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Federal party leaders should agree on eight key rules for minority government to ensure fair post-election decisions

Rules should make it clear when the legislature will open, what a vote of non-confidence is, what will trigger next election etc.

Should issue public statement of agreement on rules before Monday, and then first bill passed by Parliament should make the rules law (as many other countries have)

Thursday, September 16, 2021

OTTAWA – Today, with all surveys pointing to another minority government, Democracy Watch called on federal party leaders to learn the lessons of past minority governments and reach an agreement this week on eight public, written rules for a fair, democratic minority government, as more than 80% of Canadians want, and as the former Governor General called for in August 2016 in an interview with the Hill Times. Agreeing on the rules now will help ensure everything runs fairly, democratically and transparently in the days after the election, and through to the next election.

The rules should make clear: when the legislature will open; when it can be closed; what a vote of non-confidence is; when and how the opposition parties may get a chance to govern and; when and how the next election can be called before the fixed election date; which party will get to try governing first after the next election. (Click here to see Background listing the 8 rules)

The current rules are unclear because they are unwritten constitutional conventions – even constitutional scholars disagree what lines they draw. A large majority (78%) of constitutional scholars surveyed in fall 2012 supported writing down the conventions. The vagueness in the rules effectively allows the elected Prime Minister and ruling party to abuse their powers and violate the rules, as the only way to stop violations is for the unelected, unaccountable Governor General to decide that a violation has occurred and to try to stop the elected Prime Minister from doing what they want.

The Governor General, and lieutenant governors in several provinces, have almost never stopped a Prime Minister or Premier from doing whatever they want, and have allowed premiers to abuse their powers by not opening the legislature after an election, shutting it down arbitrarily for months, and calling snap elections in violation of fixed-election-date laws. The Governor General allowed Prime Minister Harper to call a snap election in 2008 in violation of the fixed-election-date law, to prorogue Parliament in a very questionable minority government situation, and to declare many votes in Parliament as confidence votes even though they were clearly not confidence votes. The Governor General also allowed Prime Minister Trudeau to call a snap election in August in violation of the fixed-election-date law.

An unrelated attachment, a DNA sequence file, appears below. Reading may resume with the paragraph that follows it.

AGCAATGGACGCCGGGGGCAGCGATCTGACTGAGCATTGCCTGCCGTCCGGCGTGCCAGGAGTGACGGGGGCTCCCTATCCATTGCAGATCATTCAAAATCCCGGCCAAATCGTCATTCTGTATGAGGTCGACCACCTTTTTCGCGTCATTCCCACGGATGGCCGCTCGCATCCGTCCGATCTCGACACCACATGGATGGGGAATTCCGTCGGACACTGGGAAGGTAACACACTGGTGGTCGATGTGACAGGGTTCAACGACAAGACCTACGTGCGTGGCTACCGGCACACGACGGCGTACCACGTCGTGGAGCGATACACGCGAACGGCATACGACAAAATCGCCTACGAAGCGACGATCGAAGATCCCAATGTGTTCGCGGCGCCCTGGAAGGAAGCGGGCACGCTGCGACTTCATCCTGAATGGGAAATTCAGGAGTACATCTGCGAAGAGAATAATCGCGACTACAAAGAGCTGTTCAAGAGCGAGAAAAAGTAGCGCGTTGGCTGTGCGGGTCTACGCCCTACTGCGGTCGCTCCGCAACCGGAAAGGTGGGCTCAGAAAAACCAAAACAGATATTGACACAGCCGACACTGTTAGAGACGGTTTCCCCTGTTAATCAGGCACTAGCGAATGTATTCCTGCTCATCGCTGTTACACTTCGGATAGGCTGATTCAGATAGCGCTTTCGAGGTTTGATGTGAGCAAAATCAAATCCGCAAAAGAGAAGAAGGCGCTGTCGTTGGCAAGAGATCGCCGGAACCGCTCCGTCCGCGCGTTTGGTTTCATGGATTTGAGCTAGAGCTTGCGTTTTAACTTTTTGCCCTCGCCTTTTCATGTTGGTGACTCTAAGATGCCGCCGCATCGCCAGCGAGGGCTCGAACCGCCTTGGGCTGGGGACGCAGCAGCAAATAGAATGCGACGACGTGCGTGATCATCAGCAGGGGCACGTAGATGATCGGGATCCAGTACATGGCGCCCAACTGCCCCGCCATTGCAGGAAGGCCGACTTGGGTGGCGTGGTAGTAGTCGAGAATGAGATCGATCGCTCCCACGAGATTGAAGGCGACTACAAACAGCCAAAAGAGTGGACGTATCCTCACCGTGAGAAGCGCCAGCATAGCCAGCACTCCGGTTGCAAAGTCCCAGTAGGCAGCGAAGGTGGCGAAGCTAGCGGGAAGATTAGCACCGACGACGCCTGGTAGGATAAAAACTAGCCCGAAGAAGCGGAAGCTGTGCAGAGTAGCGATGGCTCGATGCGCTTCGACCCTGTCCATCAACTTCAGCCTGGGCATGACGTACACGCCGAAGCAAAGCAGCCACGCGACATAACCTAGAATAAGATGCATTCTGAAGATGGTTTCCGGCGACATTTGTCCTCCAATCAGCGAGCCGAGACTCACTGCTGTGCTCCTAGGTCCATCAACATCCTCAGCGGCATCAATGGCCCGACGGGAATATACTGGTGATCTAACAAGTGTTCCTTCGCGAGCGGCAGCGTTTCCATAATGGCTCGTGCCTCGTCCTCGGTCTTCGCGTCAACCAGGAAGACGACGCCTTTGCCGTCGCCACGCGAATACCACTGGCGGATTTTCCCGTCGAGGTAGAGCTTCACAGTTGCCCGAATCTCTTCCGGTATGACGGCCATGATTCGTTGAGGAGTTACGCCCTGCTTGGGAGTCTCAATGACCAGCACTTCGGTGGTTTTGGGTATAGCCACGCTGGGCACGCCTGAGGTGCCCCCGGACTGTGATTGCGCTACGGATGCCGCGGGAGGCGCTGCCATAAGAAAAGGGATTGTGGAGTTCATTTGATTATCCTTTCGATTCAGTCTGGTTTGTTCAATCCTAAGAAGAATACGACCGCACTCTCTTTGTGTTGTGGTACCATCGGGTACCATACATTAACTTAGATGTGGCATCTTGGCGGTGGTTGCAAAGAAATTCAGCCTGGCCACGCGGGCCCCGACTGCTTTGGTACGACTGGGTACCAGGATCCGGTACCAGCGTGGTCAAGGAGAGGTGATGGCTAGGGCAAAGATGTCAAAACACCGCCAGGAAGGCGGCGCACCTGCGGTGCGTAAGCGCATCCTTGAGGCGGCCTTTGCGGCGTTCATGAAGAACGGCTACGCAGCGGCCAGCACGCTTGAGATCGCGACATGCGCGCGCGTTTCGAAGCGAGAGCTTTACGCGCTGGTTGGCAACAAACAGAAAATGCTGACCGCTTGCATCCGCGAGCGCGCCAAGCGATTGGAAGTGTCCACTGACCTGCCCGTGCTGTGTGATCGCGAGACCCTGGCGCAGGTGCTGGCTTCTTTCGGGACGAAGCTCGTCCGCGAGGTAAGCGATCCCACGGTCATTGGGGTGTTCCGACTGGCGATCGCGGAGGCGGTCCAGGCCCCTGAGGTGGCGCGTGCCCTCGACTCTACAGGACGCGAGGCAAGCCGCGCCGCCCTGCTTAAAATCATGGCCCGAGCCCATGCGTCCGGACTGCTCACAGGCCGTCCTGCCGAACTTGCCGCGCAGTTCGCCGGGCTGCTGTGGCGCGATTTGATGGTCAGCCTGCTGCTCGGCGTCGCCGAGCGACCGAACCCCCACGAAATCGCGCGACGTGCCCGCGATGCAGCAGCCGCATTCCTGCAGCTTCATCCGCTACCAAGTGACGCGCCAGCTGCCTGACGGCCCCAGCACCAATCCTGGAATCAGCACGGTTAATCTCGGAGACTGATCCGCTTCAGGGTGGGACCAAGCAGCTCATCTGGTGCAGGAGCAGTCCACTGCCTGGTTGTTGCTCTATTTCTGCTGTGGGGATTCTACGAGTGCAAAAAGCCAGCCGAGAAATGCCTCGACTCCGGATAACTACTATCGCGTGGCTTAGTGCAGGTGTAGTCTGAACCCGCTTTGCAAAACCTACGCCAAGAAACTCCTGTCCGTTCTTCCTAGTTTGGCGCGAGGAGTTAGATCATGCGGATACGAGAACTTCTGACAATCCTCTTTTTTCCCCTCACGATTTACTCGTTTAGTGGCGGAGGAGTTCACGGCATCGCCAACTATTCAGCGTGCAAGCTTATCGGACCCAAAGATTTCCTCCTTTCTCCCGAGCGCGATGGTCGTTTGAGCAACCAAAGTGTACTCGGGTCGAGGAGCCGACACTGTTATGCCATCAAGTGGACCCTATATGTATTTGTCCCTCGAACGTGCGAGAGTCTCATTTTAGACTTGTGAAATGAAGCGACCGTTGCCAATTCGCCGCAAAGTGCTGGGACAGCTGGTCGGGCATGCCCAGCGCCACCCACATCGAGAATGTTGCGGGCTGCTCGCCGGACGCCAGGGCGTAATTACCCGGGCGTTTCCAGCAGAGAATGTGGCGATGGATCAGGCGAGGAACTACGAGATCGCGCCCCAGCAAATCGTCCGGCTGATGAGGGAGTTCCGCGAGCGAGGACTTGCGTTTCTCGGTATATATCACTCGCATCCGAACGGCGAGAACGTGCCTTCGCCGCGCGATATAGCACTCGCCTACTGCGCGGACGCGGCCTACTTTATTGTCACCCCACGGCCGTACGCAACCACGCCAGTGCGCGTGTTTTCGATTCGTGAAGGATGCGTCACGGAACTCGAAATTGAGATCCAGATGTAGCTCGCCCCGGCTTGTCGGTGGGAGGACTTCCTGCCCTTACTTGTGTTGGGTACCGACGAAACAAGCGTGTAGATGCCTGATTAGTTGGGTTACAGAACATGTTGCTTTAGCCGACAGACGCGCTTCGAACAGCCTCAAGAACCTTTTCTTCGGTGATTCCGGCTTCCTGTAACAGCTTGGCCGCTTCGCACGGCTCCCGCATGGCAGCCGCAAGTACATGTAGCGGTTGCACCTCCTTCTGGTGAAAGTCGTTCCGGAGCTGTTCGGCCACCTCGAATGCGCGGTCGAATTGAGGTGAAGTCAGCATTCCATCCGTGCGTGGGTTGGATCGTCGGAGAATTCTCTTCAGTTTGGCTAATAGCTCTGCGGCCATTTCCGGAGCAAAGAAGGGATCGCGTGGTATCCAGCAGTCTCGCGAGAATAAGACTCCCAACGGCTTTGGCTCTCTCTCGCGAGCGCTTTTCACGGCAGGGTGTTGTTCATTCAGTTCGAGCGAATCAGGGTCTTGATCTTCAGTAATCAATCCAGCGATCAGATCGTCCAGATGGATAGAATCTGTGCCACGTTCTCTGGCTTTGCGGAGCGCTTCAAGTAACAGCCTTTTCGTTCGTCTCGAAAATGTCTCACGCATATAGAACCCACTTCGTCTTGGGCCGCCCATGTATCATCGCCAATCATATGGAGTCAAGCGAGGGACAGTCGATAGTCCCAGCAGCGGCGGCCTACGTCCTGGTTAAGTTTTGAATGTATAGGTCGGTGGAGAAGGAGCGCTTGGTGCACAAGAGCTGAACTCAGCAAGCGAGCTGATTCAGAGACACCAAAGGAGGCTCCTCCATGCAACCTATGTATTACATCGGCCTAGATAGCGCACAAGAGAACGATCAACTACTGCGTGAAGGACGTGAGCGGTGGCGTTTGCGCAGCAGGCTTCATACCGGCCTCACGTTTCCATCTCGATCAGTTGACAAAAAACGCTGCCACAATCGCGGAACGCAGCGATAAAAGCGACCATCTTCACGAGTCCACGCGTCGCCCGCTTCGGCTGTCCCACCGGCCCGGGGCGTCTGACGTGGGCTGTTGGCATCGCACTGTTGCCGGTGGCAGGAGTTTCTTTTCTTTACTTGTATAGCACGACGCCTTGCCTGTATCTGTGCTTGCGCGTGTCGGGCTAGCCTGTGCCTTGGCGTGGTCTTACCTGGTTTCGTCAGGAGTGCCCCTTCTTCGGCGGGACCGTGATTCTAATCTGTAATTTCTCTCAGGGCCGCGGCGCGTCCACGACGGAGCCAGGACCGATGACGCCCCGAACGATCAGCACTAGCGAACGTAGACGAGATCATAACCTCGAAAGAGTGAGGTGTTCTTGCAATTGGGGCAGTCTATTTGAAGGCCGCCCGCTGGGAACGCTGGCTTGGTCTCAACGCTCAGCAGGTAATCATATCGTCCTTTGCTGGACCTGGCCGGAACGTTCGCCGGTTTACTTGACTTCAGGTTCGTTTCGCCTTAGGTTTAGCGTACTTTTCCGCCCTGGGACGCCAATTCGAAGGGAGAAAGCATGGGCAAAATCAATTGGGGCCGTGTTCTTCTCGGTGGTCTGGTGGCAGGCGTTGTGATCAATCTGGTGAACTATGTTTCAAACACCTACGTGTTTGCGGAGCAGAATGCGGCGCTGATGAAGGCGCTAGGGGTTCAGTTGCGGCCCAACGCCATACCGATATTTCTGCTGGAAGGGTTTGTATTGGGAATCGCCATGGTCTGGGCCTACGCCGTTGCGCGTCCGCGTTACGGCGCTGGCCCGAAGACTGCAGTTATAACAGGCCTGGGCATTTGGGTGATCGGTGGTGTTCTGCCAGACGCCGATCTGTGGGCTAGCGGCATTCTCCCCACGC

In England, Australia and New Zealand, political party leaders and MPs agreed years ago to clear, public rules so what happens after an election is fair for all the parties, and for voters. Most countries in the world also have clear, public post-election rules.

As well, a survey of more than 2,000 Canadians by Harris-Decima in November-December 2012 showed that 84% of adult Canadians want enforceable rules to restrict key powers of the Prime Minister and provincial premiers.

“There are no legal or other justifiable reasons for Canada’s political party leaders and the Governor General to fail to approve eight key rules for a fair, democratic minority government,” said Duff Conacher, Co-founder of Democracy Watch. “It is clearly in the public interest that the rules be approved to stop unfair abuses of power by the Prime Minister and ruling party that violate the rights of Parliament and the democratic will of the majority of voters.”

After the eight rules are enacted into law, Parliament should, as the legislatures in England, Australia and New Zealand have, examine and enact other fairness rules to ensure the legislature and MLAs can hold the government accountable. The rules should cover the following key areas: what can be included in omnibus bills; the freedom and powers of individual politicians to vote how they want on resolutions and bills; how members of legislature committees are chosen, and; what a Cabinet can do during an election campaign period until the next Cabinet is chosen.

“As long as the federal rules for Parliament are unwritten and unclear, the Prime Minister and ruling party will be able to abuse their powers and Parliament’s ability to hold the government accountable will be undemocratically restricted,” said Conacher.

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Duff Conacher, Co-founder of Democracy Watch
Tel: (613) 241-5179
Cell: 416-546-3443
Email: [email protected]

Democracy Watch’s Stop PM/Premier Power Abuses Campaign